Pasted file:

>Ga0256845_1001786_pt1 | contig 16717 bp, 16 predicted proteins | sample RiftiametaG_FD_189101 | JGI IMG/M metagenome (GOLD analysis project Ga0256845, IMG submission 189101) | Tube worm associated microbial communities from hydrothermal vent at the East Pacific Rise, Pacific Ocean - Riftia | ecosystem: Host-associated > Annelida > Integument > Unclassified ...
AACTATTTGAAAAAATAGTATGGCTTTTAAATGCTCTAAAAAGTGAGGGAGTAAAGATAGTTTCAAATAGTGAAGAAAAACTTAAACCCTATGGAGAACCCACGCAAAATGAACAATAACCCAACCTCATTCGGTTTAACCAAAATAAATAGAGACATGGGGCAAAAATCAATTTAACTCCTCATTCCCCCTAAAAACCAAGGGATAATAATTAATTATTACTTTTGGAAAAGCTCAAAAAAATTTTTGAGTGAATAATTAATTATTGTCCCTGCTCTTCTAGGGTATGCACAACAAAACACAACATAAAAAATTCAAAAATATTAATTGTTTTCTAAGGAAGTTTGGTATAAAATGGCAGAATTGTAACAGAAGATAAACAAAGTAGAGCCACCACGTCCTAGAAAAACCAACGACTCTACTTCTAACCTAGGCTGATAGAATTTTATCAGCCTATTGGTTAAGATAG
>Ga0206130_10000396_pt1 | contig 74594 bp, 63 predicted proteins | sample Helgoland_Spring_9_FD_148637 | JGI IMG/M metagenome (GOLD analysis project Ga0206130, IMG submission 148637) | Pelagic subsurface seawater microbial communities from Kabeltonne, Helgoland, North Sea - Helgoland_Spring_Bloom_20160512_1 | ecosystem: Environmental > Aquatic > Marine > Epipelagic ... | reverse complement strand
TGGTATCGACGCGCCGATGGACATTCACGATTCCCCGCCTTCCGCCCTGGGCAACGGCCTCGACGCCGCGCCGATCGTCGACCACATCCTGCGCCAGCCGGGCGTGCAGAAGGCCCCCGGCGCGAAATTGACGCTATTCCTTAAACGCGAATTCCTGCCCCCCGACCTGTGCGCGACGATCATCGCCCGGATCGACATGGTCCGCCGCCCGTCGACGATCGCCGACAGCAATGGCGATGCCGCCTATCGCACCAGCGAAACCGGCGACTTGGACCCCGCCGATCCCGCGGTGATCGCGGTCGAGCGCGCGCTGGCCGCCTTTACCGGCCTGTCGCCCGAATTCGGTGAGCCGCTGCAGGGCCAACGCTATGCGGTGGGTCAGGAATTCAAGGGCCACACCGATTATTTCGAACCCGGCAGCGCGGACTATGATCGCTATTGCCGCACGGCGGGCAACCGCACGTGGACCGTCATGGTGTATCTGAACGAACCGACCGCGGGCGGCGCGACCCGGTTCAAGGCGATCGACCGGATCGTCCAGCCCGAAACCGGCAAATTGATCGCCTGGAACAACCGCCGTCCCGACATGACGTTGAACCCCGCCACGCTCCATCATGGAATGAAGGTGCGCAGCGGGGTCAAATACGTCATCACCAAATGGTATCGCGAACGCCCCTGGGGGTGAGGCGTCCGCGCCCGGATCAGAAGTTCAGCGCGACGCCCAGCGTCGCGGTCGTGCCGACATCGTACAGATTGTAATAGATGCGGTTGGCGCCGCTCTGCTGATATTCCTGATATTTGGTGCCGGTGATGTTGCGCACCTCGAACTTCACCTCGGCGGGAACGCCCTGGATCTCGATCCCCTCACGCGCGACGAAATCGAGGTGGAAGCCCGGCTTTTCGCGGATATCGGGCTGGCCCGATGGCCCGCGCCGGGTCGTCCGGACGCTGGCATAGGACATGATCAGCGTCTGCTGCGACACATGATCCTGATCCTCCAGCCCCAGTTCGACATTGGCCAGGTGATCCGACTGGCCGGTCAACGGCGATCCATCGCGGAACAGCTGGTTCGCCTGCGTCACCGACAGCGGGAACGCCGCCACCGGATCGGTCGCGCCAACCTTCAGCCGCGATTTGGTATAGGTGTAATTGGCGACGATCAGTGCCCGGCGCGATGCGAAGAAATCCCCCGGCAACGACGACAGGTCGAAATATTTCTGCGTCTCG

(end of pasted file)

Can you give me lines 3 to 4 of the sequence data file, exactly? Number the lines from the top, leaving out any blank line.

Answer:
>Ga0206130_10000396_pt1 | contig 74594 bp, 63 predicted proteins | sample Helgoland_Spring_9_FD_148637 | JGI IMG/M metagenome (GOLD analysis project Ga0206130, IMG submission 148637) | Pelagic subsurface seawater microbial communities from Kabeltonne, Helgoland, North Sea - Helgoland_Spring_Bloom_20160512_1 | ecosystem: Environmental > Aquatic > Marine > Epipelagic ... | reverse complement strand
TGGTATCGACGCGCCGATGGACATTCACGATTCCCCGCCTTCCGCCCTGGGCAACGGCCTCGACGCCGCGCCGATCGTCGACCACATCCTGCGCCAGCCGGGCGTGCAGAAGGCCCCCGGCGCGAAATTGACGCTATTCCTTAAACGCGAATTCCTGCCCCCCGACCTGTGCGCGACGATCATCGCCCGGATCGACATGGTCCGCCGCCCGTCGACGATCGCCGACAGCAATGGCGATGCCGCCTATCGCACCAGCGAAACCGGCGACTTGGACCCCGCCGATCCCGCGGTGATCGCGGTCGAGCGCGCGCTGGCCGCCTTTACCGGCCTGTCGCCCGAATTCGGTGAGCCGCTGCAGGGCCAACGCTATGCGGTGGGTCAGGAATTCAAGGGCCACACCGATTATTTCGAACCCGGCAGCGCGGACTATGATCGCTATTGCCGCACGGCGGGCAACCGCACGTGGACCGTCATGGTGTATCTGAACGAACCGACCGCGGGCGGCGCGACCCGGTTCAAGGCGATCGACCGGATCGTCCAGCCCGAAACCGGCAAATTGATCGCCTGGAACAACCGCCGTCCCGACATGACGTTGAACCCCGCCACGCTCCATCATGGAATGAAGGTGCGCAGCGGGGTCAAATACGTCATCACCAAATGGTATCGCGAACGCCCCTGGGGGTGAGGCGTCCGCGCCCGGATCAGAAGTTCAGCGCGACGCCCAGCGTCGCGGTCGTGCCGACATCGTACAGATTGTAATAGATGCGGTTGGCGCCGCTCTGCTGATATTCCTGATATTTGGTGCCGGTGATGTTGCGCACCTCGAACTTCACCTCGGCGGGAACGCCCTGGATCTCGATCCCCTCACGCGCGACGAAATCGAGGTGGAAGCCCGGCTTTTCGCGGATATCGGGCTGGCCCGATGGCCCGCGCCGGGTCGTCCGGACGCTGGCATAGGACATGATCAGCGTCTGCTGCGACACATGATCCTGATCCTCCAGCCCCAGTTCGACATTGGCCAGGTGATCCGACTGGCCGGTCAACGGCGATCCATCGCGGAACAGCTGGTTCGCCTGCGTCACCGACAGCGGGAACGCCGCCACCGGATCGGTCGCGCCAACCTTCAGCCGCGATTTGGTATAGGTGTAATTGGCGACGATCAGTGCCCGGCGCGATGCGAAGAAATCCCCCGGCAACGACGACAGGTCGAAATATTTCTGCGTCTCG